Is Virtual Reality in the Future of Turf?
Virtual and Augmented reality have been on the rise in gaming and entertainment, but this immersive technology has shown it can innovate beyond the entertainment industry. From drone pilots, to aviation training and healthcare, virtual and augmented reality have proven their potential to become a fixture across different fields; one emerging trend being Virtual and Augmented Reality in agriculture.
The coronavirus pandemic has forced most to go virtual this year, including John Deere who will distribute Facebook’s Oculus Quest 2 goggles to media and clients, offering an immersive and visual experience while also educating people who aren’t familiar with agriculture. Another company experimenting with VR and 360 video is Brouwer Kesmac. “We know our clientele are intuitive and like to see things in person. Much like test driving a car, we are exploring ways to offer our customers that intimate experience in the comfort of their home.” 360 video offers a real-life perspective captured in complete panorama that can be viewed in 360 on a VR headset, mobile phone or tablet (youtube.com/brouwerkesmac).
Tablets and mobile devices have also become a valuable business tool incorporating virtual and augmented reality through apps that provide data and automation, that’s no different when it comes to precision agriculture. Using sensors, mapping satellites, GPS and other technology, precision farming allows farmers to be more efficient with resources and can help diagnose problems in advance.
Virtual training and simulators have become common place for many industries and agriculture just might be next. With large machinery, virtual training costs far less than traditional training and mitigates possible malfunction or injury with un-trained workers. With the ability to be done remotely, a new employee can troubleshoot problems and train their skills for a smooth transition to a real working environment.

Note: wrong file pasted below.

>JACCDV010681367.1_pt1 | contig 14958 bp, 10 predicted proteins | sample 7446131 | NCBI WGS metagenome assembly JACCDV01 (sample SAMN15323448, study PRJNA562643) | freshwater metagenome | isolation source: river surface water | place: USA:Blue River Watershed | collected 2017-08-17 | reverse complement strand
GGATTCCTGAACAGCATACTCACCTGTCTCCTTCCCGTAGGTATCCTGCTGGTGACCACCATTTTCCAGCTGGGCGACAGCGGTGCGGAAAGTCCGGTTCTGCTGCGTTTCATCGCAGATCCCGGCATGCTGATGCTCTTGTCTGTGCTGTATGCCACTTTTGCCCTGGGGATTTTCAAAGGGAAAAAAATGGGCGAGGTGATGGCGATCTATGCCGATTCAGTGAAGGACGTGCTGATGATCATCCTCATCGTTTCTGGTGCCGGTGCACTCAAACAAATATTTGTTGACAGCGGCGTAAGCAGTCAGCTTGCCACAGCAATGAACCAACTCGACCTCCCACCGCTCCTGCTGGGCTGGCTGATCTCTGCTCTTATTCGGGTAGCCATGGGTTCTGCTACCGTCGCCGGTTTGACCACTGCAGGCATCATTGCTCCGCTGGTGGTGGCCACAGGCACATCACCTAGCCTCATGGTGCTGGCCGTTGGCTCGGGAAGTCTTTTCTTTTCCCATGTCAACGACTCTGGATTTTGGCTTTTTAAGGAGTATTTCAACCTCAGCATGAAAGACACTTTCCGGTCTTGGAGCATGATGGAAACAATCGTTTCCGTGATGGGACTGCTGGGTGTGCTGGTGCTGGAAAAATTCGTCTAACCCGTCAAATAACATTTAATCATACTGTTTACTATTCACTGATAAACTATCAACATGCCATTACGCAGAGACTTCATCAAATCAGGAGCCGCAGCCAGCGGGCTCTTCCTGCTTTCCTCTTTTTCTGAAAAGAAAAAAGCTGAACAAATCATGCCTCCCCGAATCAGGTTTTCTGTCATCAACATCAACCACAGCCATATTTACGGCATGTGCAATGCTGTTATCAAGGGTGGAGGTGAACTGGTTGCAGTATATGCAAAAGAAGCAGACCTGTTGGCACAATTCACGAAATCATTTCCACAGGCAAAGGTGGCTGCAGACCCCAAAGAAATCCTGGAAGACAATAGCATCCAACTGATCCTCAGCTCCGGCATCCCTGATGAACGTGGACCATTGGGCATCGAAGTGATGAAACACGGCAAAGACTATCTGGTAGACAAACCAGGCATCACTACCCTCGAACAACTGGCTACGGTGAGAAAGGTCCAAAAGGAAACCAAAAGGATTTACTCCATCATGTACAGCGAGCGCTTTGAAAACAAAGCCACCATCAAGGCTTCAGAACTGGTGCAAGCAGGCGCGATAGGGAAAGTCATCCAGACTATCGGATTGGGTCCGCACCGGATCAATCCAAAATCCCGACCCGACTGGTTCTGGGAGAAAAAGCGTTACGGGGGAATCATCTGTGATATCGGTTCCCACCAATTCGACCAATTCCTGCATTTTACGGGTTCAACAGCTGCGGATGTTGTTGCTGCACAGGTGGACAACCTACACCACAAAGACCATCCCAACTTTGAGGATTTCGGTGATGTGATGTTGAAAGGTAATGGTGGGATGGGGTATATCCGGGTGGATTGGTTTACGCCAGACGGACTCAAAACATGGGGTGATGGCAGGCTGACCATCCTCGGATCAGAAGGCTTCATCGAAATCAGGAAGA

Another application is a Virtual Operator. Similar to an operator flying a drone, rather than having the operator onboard, a Virtual Operator can operate the machinery, make technical adjustments, or provide technical service for a customer from anywhere in the world. A farmer could monitor and operate an autonomous fleet all from the comfort of his home, reducing cost and freeing up labor. There will no doubt be a need for real life operators; however, it’s not if, but when automation will take that next step.
Drones are commonplace these days. With an ever-growing consumer market and several fields like real-estate and emergency services being early adopters, it’s no wonder we see the drone market expanding into agriculture. From land surveying, to crop fertilization, drones have not only become the more effective alternative, but they have help create a new industry for remote and virtual operators. With the ability to monitor from above, farmers can gather and apply data and insights to overcome engineering challenges and provide a unique opportunity to view and display their products from a new perspective. Producing exciting mainstream content and marketing to showcase your product has never been more accessible; and the mediums to share that content are expanding every day.
Between social media apps like Instagram, Facebook, TikTok and online platforms like Youtube and Twitch, there have never been more ways to distribute your content. The way we consume information is changing every day and these applications pave the way for consumers and public access.
The next generation of farmers have arrived. Whether they inherited their family’s farm, started one from scratch or purchased one and picked up where someone else has left off, a new demographic of farmer is here. As restrictions loosen surrounding the pandemic it’s evident, we are moving in a digital direction. Zoom calls, social media and virtual events have already permeated our lives in one way or another, and though we may not embrace all of them, these technologies are what allow our families and businesses to adapt and keep moving forward. After all it’s been the ability to adapt that has kept the farmer on his feet for generations and will continue for generations to come. Learn more about Brouwer Kesmac here.